Risks of psychosis and cognitive impairment
Although pro-legalization advocates tend to tout the safety of cannabis, it is well established that there are at least 2 potentially serious adverse effects from the regular use of cannabis (THC) to the developing brain: increased incidence and earlier onset of psychosis in individuals already at risk and cognitive impairments that can be irreversible. Ideally, as with alcohol and cigarettes, cannabis should not be used until the brain is fully developed, somewhere between the ages of 21 and 25. Moreover, based on multiple, large epidemiological studies, we have learned that 10% of THC users will become addicted, with a well-defined withdrawal syndrome upon acute discontinuation.
With our current understanding of the neurobiology of the endocannabinoid system, it is not surprising that constant agonism at the CB1R during brain development affects brain function in significant ways. The brain structures that are rich in CB1R, and the impact of CB1R agonism on neurotransmitters are essential for optimal neuronal circuitry function.
THC appears to accelerate the onset of a first psychotic episode by 2 to 3 years in individuals who are at risk. In addition, an exposure dependent effect has also been demonstrated—frequent cannabis use and more potent THC levels increase the risk of psychosis. Finally, ongoing cannabis usage after a first psychotic episode is correlated with an increased risk of relapse, as well as a higher severity of positive symptoms and a greater decline in overall functioning; abstinence reduces the relapse risk.5
A recent study by McGuire and colleagues6 demonstrated that individuals with schizophrenia who were maintained on their baseline antipsychotic medication while augmenting with 1000-mg CBD daily experienced improvements. After 6 weeks of augmentation, the CBD group demonstrated significant improvement over the placebo group on measures of positive psychotic symptoms, the clinicians’ impressions of improvement and illness severity, as well as a non-statistically significant improvement in cognitive and overall functioning.
There is a solid body of prospective studies that report a significant irreversible decline in cognitive functioning in adolescents who regularly use cannabis. In his editorial, Harvey7 nicely summarizes our current understanding of the effect of cannabis on cognition. He references a seminal paper by Meier and colleagues8 who followed 1037 individuals in Dunedin, New Zealand born in 1972 or 1973. This cohort was evaluated every 2 years from birth up to age 38, with 95% retention. Cannabis use was monitored, and IQ testing was performed at ages 8, 11, 13, and 38. Individuals with persistent cannabis use that began during the adolescent years lost an average of 8 IQ points. In contrast, individuals who began using cannabis as adults had no decline in their IQ score. These data support the likelihood of a neurotoxic effect with the regular use of cannabis in the developing brain, resulting in an enduring decline in cognitive function.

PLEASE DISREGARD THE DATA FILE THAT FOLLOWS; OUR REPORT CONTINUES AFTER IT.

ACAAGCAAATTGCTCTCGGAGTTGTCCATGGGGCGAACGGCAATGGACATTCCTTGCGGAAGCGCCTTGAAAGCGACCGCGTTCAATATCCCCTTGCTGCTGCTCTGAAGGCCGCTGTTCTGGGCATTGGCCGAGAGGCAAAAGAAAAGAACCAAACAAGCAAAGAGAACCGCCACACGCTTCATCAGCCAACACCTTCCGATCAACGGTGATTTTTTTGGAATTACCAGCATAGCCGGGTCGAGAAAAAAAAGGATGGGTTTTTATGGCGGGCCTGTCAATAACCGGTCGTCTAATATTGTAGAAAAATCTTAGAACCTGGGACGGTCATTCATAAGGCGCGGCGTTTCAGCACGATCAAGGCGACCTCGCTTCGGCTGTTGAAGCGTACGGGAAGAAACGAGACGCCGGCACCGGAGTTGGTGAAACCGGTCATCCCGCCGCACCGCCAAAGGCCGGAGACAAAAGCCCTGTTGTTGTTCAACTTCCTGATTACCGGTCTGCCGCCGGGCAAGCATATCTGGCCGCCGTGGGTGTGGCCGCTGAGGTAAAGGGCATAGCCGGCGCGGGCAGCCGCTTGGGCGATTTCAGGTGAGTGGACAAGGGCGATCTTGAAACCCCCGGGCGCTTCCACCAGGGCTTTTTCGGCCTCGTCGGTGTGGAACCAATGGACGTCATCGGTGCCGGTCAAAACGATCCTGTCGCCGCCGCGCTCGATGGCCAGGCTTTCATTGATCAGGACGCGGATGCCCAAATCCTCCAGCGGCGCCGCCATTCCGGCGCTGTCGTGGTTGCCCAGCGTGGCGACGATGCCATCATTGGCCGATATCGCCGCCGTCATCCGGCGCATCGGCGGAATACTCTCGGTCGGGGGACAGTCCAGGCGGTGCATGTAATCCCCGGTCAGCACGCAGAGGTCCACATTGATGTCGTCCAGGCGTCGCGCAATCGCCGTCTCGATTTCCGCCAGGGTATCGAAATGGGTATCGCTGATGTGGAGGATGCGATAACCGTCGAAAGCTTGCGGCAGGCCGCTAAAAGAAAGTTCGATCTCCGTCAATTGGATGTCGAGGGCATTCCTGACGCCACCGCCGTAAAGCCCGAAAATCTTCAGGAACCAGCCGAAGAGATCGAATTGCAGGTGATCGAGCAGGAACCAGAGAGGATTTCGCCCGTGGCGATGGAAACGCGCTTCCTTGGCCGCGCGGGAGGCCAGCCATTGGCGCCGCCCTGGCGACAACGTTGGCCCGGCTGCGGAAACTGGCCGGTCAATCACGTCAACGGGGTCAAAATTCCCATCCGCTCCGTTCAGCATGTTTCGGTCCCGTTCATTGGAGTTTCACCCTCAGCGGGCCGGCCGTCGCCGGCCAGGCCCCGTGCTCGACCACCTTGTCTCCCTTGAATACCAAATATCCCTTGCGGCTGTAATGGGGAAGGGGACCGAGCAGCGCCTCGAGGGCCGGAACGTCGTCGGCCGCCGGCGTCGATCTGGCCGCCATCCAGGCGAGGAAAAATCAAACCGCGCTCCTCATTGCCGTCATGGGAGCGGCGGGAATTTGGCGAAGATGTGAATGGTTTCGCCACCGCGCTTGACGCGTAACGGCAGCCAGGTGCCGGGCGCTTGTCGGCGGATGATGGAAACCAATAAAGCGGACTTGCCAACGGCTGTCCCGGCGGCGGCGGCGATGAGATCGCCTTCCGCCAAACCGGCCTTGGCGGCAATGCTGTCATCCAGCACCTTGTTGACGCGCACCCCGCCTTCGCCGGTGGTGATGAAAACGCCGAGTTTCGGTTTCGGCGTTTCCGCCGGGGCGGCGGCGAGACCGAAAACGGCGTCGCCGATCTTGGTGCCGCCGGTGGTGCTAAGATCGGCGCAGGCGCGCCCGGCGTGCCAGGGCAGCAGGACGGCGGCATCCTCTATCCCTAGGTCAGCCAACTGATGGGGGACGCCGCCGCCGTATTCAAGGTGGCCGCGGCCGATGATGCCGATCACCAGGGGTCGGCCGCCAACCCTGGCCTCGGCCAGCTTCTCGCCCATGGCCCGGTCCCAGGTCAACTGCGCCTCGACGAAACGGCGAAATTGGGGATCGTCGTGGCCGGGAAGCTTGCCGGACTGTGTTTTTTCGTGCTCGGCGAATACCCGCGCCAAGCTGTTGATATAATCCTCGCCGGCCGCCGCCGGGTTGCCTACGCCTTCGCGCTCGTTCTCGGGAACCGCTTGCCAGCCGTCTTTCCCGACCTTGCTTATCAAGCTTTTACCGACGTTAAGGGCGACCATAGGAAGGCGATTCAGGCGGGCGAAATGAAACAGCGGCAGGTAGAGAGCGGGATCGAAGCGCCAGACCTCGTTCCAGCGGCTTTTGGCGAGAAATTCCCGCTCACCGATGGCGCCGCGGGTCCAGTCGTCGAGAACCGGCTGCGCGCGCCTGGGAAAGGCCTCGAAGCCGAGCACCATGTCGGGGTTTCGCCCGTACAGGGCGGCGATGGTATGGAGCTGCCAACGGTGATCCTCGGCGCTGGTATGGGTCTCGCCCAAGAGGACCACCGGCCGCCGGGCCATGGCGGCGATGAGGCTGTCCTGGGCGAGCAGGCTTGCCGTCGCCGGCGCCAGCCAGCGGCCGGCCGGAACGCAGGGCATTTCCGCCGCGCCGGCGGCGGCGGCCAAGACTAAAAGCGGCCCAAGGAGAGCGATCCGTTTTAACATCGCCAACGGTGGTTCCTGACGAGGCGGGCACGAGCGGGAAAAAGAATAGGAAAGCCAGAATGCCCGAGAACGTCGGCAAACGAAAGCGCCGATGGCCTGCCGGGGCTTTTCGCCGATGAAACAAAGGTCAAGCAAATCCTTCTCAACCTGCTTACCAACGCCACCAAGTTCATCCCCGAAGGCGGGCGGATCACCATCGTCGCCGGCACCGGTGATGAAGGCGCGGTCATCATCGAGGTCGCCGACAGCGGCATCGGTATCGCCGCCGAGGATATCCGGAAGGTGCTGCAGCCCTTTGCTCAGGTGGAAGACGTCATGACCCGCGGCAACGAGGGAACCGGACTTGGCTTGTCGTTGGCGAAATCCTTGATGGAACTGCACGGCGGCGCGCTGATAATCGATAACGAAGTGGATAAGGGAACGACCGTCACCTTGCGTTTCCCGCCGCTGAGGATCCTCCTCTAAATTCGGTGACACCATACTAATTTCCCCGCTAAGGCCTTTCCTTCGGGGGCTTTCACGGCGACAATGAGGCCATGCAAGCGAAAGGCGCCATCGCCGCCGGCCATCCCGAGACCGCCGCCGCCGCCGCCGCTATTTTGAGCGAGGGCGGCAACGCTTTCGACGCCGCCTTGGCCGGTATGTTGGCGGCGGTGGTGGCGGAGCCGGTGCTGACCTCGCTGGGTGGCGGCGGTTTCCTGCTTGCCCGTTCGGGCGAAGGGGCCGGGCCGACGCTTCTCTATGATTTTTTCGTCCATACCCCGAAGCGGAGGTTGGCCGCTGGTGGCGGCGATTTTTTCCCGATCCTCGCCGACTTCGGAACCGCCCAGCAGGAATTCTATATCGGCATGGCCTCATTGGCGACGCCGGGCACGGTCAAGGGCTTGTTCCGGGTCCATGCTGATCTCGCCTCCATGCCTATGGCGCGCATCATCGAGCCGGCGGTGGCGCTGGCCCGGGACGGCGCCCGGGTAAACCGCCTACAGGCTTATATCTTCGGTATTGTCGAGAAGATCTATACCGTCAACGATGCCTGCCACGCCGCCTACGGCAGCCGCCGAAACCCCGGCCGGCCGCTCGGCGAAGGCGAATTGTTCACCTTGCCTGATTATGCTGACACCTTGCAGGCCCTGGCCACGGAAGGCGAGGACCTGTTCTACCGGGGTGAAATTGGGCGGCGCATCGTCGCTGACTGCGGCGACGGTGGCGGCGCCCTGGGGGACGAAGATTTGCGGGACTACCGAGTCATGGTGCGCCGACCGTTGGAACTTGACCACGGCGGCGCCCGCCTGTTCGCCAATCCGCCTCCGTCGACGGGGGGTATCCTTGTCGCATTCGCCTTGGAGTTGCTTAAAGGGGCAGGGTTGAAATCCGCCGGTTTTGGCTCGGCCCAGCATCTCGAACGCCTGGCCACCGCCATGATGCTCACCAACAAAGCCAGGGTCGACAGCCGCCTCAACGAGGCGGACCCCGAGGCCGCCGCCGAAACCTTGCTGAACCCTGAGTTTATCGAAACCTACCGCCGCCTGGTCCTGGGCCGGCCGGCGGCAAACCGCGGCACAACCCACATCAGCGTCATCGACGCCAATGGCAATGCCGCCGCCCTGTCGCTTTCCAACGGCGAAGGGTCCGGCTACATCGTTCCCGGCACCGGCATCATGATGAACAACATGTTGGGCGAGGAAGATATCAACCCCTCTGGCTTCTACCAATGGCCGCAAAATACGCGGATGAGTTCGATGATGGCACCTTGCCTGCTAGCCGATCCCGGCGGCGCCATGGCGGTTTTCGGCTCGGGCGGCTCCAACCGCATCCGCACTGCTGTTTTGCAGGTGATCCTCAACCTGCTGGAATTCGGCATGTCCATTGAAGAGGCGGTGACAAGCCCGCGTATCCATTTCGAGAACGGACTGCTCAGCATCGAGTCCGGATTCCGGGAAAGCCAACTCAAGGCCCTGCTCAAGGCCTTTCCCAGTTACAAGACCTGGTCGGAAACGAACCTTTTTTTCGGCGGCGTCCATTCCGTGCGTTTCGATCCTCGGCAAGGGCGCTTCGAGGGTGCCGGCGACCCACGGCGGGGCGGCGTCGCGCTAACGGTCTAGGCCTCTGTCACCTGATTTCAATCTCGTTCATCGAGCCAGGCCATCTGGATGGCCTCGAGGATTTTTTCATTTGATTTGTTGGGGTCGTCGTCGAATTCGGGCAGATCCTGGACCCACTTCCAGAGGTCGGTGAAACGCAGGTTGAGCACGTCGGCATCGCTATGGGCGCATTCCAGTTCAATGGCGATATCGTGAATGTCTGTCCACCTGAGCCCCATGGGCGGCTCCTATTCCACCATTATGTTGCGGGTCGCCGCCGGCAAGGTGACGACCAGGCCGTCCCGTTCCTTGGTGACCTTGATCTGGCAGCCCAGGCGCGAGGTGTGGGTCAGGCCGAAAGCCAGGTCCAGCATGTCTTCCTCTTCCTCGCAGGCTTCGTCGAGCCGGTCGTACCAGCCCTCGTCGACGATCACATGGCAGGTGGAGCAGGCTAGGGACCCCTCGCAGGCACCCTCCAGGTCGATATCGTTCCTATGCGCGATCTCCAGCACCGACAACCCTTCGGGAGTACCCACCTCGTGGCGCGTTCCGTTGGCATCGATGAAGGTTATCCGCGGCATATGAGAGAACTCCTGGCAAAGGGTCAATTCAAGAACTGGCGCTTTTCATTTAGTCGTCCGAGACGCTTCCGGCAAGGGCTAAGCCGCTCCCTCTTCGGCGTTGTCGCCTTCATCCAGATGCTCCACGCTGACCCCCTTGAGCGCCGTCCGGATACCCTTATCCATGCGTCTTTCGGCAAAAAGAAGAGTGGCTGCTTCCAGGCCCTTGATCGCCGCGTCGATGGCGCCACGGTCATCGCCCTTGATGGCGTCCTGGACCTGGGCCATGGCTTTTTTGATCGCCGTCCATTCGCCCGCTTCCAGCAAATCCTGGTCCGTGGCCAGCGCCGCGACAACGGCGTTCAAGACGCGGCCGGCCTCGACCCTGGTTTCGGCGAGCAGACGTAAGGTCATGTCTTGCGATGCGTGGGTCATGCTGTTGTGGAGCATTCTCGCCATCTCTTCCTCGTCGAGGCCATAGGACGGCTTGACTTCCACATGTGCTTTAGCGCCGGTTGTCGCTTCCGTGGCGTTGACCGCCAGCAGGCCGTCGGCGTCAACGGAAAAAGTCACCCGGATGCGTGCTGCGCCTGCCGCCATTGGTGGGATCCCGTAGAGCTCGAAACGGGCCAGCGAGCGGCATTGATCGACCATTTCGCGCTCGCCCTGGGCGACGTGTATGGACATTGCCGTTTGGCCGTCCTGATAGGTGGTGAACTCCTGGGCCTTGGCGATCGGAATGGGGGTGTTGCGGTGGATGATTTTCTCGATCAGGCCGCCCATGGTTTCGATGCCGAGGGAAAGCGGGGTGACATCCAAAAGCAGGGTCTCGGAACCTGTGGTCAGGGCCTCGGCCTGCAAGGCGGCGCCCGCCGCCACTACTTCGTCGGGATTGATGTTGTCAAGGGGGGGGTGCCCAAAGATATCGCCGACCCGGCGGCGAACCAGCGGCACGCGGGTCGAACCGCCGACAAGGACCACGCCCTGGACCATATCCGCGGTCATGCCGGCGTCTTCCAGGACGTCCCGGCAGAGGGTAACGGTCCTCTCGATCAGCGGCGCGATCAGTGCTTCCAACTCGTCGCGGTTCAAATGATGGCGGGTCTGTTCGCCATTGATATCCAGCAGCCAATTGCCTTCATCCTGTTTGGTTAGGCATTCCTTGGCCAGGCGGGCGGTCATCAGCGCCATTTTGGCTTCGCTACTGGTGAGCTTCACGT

So, the debate goes on about whether to legalize cannabis nationally. Both sides of the debate can present arguments to support their position. As a father, psychiatrist, and scientist, in my opinion it is time to re-schedule cannabis as a legal, but controlled substance. This would create increased safety and predictability in the production, distribution, and individual use of cannabis. And, the legal status of cannabis would be nationally cohesive. Research on the basic science of cannabinoids, as well as novel clinical applications would increase, and funding would be more available for public education about the evidence-based facts of the risks and benefits of cannabis use.
1. National Academies on Sciences, Engineering and Medicine. The Health Effects of Cannabis and Cannabinoids: The Current State of Evidence and Recommendations for Research. 2017. http://www.nap.edu/24625. Accessed March 13, 2019.
2. ElSohly MA, Mehmedic Z, Foster S, et al. Changes in cannabis potency over the last 2 decades (1995-2014): analysis of current data in the United States. Biol Psychiatry. 2016;79:613-619.
3. Atakan Z. Cannabis, a complex plant: different compounds and different effects on individuals. Ther Adv Psychopharmacol. 2012;2:241-254.
4. Maccarrone M, Guzmán M, Mackie K, et al. Programming of neural cells by (endo) cannabinoids: from physiological rules to emerging therapies. Nature Rev. 2014;12:786-801.
5. Andrade C. Cannabis and neuropsychiatry, 2: the longitudinal risk of psychosis as an adverse outcome. J Clin Psychiatry. 2016;77:e739-e742.
6. McGuire P, Robson P, Cubala WJ, et al: Cannabidiol (CBD) as an adjunctive therapy in schizophrenia: a multicenter randomized controlled trial. Am J Psychiatry. 2018;175:225-231.
7. Harvey PD. Smoking cannabis and acquired impairments in cognition: starting early seems like a really bad idea. Am J Psychiatry. 2019;176:90-91.
8. Meier MH, Caspi A, Ambler A, et al: Persistent cannabis users show neuropsychological decline from childhood to midlife. Proc Natl Acad Sci USA. 2012;109:E2657-E2664.